A pitch for election tourism

In a democratic nation, the voice of the people serves as the cornerstone of governance. The upcoming Lok Sabha elections are poised to be historically significant, with an estimated 960 million voters and nearly 62 political parties contending for 543 seats. There’s also a growing interest in exploring the potential for commercialising it as a tourist attraction.

Initial pitch

Election tourism has a significant historical background, with its inception credited to the Ahmedabad-based firm, Election Tourism India, which pioneered the concept during the Gujarat assembly polls in 2012. Inspired by Mexico’s Poll Tourism of 2005, Chairman Manish Sharma introduced this innovative venture. Following a successful debut in Gujarat, the firm continued to thrive, notably during the 2014 and 2019 parliamentary elections.

According to data from Election Tourism India, approximately 8,000 tourists from the US, China, Nepal, UAE, Australia, Ukraine, Japan, Germany, and France visited India during the last parliamentary elections. These tourists hailed from diverse backgrounds such as students, journalists, researchers, women’s groups and enthusiasts of history and culture.

As part of the election tour, the firm organized visits to rallies held by rural and regional candidates, coupled with interactive sessions with political leaders, as part of their six-night, seven-day election tourism package. Tourists seized the opportunity to engage with election candidates, gaining insights into campaign strategies and election-related issues.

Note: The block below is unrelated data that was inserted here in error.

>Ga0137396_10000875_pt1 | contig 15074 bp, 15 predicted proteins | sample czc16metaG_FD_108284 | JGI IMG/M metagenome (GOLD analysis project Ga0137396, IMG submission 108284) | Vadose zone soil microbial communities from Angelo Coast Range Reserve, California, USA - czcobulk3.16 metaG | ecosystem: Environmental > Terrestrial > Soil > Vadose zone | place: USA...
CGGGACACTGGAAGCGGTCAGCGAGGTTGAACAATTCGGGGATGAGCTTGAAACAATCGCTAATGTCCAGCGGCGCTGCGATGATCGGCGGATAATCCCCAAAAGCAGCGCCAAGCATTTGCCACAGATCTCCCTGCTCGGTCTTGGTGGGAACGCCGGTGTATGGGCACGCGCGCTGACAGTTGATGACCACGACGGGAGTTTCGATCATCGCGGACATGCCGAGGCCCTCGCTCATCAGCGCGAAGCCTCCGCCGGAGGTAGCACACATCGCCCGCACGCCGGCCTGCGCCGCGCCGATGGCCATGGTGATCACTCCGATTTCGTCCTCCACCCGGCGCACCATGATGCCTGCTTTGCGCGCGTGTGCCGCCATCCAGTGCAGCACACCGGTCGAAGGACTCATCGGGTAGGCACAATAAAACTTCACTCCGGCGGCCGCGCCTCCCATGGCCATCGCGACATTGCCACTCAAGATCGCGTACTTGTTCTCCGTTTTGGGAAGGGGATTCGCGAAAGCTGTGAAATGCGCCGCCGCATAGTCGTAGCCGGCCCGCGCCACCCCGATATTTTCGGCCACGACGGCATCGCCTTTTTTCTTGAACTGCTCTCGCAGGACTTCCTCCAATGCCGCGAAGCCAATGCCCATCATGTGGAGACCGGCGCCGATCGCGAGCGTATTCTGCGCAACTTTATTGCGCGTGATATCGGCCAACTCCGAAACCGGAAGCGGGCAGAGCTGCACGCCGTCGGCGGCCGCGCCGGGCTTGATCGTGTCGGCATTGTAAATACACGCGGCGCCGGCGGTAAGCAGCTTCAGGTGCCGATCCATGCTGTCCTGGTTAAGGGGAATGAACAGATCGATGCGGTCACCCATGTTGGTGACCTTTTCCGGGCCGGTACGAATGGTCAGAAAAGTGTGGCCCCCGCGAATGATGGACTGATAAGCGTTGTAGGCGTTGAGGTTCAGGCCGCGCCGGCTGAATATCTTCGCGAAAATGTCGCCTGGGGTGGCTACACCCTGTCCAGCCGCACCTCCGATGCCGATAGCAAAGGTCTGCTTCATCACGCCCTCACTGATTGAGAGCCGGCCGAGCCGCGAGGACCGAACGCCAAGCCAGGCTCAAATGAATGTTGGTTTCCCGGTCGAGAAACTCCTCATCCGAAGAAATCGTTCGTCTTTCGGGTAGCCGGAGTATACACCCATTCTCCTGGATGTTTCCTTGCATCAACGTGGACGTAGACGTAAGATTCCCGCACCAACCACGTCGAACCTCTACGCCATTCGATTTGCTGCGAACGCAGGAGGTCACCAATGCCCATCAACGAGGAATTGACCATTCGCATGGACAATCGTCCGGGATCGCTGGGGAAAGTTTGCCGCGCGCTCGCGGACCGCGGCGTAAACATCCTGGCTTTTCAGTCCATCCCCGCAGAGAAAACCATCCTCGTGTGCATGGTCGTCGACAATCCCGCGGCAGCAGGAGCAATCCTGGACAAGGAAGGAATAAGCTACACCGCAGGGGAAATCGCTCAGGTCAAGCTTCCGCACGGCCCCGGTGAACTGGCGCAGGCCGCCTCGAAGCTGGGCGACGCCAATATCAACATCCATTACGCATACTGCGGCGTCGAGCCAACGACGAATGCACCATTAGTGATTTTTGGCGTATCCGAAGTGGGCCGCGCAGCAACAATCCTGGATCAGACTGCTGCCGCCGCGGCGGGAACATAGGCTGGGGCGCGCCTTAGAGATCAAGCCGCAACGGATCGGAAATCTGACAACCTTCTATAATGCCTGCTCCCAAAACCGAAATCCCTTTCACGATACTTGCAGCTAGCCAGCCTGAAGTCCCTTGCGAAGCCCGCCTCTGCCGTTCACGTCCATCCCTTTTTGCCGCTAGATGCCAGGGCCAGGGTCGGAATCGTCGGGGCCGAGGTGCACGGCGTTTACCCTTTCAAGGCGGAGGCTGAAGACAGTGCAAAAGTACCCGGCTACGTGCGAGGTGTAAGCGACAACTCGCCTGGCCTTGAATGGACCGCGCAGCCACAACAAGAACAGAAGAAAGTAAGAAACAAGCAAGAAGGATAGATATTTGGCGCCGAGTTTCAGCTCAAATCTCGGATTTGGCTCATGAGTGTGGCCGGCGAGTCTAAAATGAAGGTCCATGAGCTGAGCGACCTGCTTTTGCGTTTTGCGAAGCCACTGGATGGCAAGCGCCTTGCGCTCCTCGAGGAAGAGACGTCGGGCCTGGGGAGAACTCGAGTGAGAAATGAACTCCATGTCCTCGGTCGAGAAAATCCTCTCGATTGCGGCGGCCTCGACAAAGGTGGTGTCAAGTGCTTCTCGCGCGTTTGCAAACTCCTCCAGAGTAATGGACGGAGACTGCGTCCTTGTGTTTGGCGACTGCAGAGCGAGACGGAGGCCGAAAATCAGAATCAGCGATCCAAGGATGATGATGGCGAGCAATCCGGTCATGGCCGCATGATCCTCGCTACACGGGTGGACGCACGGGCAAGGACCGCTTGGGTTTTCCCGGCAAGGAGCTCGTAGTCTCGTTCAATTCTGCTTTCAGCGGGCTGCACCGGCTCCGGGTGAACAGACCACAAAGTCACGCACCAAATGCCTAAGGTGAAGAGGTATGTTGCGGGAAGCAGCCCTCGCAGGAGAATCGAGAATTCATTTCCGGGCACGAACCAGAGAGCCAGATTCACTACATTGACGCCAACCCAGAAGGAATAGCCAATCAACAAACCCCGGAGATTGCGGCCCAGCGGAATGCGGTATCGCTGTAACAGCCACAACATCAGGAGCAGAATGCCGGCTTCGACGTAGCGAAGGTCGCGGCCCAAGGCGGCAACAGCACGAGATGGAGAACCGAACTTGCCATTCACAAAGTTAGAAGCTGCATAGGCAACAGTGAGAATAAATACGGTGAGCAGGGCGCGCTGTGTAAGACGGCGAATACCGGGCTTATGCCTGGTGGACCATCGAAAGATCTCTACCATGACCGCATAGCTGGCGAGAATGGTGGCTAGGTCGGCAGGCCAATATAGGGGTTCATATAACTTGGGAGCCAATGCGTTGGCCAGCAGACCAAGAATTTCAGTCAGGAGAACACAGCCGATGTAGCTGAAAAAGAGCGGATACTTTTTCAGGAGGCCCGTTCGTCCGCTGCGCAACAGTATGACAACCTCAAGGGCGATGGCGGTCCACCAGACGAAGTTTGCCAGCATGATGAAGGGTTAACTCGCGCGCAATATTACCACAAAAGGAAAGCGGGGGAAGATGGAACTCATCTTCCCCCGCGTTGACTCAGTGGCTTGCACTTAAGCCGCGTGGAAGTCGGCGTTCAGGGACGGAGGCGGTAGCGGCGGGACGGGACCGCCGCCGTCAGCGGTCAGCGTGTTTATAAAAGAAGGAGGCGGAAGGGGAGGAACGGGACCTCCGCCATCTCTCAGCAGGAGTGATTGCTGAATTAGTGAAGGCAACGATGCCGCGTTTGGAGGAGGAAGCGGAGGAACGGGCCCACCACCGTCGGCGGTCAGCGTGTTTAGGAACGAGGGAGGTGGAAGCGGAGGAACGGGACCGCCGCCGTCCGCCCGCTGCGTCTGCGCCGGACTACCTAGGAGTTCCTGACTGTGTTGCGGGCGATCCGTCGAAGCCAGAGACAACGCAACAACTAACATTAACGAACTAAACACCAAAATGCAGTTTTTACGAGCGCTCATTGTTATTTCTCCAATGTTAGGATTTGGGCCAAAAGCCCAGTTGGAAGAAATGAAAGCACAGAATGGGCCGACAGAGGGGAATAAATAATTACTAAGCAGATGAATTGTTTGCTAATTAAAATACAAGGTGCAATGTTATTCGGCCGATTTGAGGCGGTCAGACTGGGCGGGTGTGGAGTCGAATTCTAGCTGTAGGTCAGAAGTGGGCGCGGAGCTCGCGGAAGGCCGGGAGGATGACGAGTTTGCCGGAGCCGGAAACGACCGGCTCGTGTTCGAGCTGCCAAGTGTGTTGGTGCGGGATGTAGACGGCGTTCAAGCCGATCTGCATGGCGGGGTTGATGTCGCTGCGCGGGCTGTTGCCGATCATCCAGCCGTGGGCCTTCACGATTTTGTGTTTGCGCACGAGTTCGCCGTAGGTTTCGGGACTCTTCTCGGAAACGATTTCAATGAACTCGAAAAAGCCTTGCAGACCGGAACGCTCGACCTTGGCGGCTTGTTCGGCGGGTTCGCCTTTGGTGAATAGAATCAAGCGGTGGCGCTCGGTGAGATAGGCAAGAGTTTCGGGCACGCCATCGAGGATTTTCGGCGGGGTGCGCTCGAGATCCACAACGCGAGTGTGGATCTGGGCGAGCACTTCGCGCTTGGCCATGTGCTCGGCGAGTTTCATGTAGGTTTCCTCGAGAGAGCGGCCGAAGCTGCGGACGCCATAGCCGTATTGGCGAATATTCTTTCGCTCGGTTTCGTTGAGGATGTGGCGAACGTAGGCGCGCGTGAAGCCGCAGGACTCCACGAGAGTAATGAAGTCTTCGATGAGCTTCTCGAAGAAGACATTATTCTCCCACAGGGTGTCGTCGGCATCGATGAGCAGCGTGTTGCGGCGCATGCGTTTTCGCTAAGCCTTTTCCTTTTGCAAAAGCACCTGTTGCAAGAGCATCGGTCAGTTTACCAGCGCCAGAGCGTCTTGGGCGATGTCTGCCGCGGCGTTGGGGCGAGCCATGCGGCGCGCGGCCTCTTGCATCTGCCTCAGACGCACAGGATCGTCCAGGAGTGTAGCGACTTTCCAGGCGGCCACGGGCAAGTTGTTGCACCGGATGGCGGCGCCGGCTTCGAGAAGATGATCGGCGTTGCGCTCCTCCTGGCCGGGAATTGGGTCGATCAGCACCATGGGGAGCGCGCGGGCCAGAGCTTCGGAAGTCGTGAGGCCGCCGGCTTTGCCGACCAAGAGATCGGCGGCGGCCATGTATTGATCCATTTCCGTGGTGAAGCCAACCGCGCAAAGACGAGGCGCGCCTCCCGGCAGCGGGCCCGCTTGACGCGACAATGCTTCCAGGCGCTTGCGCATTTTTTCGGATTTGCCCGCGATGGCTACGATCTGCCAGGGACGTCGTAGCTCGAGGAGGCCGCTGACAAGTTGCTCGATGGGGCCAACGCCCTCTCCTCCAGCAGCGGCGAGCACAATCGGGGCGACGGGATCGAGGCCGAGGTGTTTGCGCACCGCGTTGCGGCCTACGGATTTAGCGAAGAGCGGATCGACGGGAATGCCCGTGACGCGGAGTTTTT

Beyond the electoral process, tourists also immersed themselves in India’s rich heritage, traditions and culture, enhancing their overall experience.

Election festival

Election tourism provides valuable insight into public sentiment regarding candidates and political parties. During elections political advocacy agencies get involved in shaping strategies for leaders and parties. These agencies offer detailed reports advising on which constituencies to contest, campaign locations, and message articulation, thus influencing the electoral landscape.

There are instances where electoral processes fail to fully reflect the will of the populace. This is often observed in the formation of alliances between political parties before and after elections, as well as in the trading of political favours. Yet, the show of democracy goes on.

The writer is Assistant Professor, NITTE School of Management, Bangalore

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